The impressionists, on the other hand, are known for their use of light, something that also preoccupies Haiti. Think of Claude Monet, (1840-1926) and August Renoir, (1841-1919). Some of their pictures are pure studies in light and in addition, their intention was to capture the moment, causing the composition to seem random, like a kind of snapshot of the day, but random they were not. For the artist, it was probably the study of light that has been his greatest inspiration, for Ramon Haiti´s paintings do not give the impression of random composition.
The artist spent a long time figuring out which themes and not least what construction to choose and today his images appear employing powerful colors, without being typically expressionist, fauvist or impressionist for that matter. No, the paintings by Ramon Haiti Filiu are very special, the artist having found his own unique expression. That he also has a background in sculpture may be seen in the elements that the artist adds to his pictures. We always find corrugated cardboard, colorfully patterned fabrics and straw, or ”jute” as Haiti calls it. We also find inspiration from his father in the paintings, not least in some of the forms.
The themes of his art works are global. Ramon Haiti talks about how Cuba is the one Latin American country that stands out from all the others, most certainly when it comes to religion. Most countries in Latin America are influenced by Catholicism, but Cuba has a religion called Santeria. It is a religion composed of several religions, in other words it is a syncretic religion, so called in professional theological language. It is influenced by a fusion of the African religion that came with the slaves, not least the Yoruba religion of Nigeria and the Catholicism that characterized Cuba at that time. In addition, it is laced with a portion of mysticism, more specifically the spiritism of Allan Kardec who is considered to be the originator of the spiritist movement.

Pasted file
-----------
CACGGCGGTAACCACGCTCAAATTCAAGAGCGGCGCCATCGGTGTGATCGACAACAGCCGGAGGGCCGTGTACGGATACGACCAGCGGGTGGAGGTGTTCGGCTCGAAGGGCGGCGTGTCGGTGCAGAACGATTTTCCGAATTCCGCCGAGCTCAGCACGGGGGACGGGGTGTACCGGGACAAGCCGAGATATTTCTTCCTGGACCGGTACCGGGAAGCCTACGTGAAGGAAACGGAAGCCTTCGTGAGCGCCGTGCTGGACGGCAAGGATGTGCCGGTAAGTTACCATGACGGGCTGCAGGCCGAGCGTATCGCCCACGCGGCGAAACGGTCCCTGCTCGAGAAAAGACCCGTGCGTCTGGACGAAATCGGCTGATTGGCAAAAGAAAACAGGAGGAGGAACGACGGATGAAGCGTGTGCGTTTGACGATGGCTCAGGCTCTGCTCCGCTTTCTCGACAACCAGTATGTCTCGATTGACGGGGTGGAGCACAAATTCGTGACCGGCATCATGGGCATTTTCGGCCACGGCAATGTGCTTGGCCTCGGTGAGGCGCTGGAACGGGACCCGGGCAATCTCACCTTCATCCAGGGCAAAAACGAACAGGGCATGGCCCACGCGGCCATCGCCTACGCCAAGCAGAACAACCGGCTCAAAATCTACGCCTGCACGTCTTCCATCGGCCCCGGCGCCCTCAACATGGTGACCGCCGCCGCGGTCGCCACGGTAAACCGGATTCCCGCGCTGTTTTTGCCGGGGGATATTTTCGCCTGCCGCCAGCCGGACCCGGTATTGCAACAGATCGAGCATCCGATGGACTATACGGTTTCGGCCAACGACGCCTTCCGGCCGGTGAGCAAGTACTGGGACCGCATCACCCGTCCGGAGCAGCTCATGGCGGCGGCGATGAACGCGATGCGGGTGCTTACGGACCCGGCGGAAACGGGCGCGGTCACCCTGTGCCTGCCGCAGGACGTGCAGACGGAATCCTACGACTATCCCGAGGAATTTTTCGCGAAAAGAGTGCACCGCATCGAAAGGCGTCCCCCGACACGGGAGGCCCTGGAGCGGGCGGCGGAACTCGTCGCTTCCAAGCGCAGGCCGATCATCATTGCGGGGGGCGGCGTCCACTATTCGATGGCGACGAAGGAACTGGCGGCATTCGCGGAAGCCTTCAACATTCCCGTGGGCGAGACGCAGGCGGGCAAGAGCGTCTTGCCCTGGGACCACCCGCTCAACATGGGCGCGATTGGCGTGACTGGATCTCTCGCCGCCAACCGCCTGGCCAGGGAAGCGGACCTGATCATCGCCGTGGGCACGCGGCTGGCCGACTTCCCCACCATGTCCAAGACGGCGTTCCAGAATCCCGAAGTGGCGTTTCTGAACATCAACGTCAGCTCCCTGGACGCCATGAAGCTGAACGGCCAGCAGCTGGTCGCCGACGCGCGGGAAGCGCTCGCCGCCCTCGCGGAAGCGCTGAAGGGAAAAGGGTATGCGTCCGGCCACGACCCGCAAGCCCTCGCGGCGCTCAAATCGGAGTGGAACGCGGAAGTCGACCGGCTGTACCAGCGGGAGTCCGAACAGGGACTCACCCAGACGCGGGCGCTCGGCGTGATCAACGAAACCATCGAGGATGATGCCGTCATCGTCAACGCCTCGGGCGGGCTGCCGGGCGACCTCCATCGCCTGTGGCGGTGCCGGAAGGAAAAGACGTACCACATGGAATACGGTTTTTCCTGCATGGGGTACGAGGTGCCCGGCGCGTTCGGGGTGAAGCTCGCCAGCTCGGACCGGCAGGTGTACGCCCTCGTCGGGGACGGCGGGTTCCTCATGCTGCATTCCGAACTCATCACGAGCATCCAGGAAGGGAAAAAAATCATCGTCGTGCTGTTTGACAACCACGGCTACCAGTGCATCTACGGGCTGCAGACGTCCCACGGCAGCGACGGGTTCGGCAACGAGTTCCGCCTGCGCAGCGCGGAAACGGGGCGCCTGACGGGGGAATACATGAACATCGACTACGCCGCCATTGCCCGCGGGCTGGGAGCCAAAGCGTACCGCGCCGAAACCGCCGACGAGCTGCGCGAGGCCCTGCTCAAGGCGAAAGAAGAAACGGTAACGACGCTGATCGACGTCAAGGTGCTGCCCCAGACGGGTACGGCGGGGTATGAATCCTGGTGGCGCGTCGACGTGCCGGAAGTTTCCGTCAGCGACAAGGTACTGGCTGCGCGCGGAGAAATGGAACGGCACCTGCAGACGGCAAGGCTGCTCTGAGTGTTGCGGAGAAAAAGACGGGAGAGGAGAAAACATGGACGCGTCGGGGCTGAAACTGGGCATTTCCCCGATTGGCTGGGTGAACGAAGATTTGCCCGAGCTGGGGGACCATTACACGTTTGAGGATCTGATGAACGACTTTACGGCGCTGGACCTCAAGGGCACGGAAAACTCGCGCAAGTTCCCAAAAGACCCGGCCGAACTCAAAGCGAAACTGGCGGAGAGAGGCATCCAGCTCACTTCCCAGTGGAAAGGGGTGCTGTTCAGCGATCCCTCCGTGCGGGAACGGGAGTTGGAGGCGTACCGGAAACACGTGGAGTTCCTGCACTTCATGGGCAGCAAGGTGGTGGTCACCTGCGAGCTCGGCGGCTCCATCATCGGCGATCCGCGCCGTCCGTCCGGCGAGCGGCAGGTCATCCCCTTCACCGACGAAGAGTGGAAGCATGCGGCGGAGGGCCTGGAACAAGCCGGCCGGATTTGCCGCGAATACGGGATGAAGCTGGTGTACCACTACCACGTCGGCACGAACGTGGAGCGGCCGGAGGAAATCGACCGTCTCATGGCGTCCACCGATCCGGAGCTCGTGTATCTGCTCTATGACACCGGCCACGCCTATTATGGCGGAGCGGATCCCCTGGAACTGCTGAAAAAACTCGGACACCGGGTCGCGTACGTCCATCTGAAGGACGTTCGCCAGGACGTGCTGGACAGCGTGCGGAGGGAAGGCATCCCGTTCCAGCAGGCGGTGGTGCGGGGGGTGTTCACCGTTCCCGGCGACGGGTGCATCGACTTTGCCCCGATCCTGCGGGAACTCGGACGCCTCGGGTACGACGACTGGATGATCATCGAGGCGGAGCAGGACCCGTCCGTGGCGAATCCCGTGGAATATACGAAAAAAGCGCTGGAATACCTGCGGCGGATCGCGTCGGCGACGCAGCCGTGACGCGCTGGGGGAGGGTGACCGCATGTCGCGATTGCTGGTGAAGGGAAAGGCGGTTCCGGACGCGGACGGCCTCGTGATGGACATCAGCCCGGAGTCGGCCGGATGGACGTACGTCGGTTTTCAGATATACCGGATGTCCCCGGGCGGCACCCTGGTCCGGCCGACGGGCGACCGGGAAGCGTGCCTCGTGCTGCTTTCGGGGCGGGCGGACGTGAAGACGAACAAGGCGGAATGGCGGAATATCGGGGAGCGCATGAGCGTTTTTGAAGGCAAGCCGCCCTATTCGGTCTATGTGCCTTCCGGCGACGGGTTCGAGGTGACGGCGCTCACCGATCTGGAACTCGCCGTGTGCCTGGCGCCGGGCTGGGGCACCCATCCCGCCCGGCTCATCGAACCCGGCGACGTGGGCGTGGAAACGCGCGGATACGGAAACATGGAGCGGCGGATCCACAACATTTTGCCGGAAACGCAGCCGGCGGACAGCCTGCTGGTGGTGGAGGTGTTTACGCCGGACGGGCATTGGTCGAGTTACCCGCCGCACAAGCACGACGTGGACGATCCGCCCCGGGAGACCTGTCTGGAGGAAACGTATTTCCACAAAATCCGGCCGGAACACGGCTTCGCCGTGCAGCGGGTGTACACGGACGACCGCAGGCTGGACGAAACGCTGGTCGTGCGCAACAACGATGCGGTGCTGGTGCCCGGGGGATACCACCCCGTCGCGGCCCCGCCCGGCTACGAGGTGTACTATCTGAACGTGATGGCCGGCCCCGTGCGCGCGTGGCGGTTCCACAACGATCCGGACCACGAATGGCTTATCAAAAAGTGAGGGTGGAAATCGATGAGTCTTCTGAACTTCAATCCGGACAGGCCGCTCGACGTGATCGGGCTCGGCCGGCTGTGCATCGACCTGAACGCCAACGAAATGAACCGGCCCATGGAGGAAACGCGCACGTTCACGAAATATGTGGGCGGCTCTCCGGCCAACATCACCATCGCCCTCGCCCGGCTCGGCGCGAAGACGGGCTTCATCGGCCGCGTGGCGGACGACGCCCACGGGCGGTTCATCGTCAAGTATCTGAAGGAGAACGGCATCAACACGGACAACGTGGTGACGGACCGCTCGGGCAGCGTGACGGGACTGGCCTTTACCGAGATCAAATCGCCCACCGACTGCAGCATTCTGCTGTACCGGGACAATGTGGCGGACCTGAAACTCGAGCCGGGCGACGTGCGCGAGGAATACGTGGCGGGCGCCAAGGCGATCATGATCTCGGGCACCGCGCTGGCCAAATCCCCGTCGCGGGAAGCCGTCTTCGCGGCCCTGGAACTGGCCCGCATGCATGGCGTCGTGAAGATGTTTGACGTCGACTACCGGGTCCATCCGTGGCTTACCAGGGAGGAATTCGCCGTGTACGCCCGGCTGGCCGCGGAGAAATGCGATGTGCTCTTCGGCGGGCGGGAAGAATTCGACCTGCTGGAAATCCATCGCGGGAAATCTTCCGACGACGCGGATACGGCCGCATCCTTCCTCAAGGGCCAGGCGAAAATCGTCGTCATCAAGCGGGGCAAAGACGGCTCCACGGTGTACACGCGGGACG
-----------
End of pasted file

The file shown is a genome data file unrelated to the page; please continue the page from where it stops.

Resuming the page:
In a recent conversation with Willy Rasmussen, mentioned earlier and who is regarded as an expert on this religion, I heard how that in Santeria the saints are similar to the saints of Catholicism, something that can also be seen as a fusion of the two religions. Rasmussen also told me that he was present in Cuba in connection with the papal visit in the late 1980s, but in this piece we will not discuss the religion itself, just refer to it as one of the backdrops for Ramon Haiti Filiu's expression.
Haiti also began to read philosophy and became increasingly concerned with what we humans choose to include in our lives. Family and friends were used as sources. He began to look at people looking at themselves, the choices they make in life and to ask the question why. This applies to both the positive and the negative choices we make. As we know, according to both causality, cause and effect, as well as the consequence ethic, all choices made in life lead to some result. Perhaps, by studying the choices that humans make and why exactly those choices are made, as Haiti does, perhaps one may, in some cases, become free to make better choices in the future.
The artist goes on to say that with these elements as part of his own cultural filter, it has characterized his art in that his expressions are not dedicated to one particular religion, race or culture, for that matter. Although the content is often characterized by the spiritual, it is not as an expression of a specific religion. Although people are to be discovered in the pictures of Ramon Haiti, there are no portraits of people, nor are they portrayed as specific individuals or set in relation to religion, culture or the expression of anything philosophical. Whatever we, the viewers, discover in his art is something completely different. We can relate to religion, philosophy and specific individuals if we wish, but then it is about the artist's non-intentionality and the cultural filter of the viewer.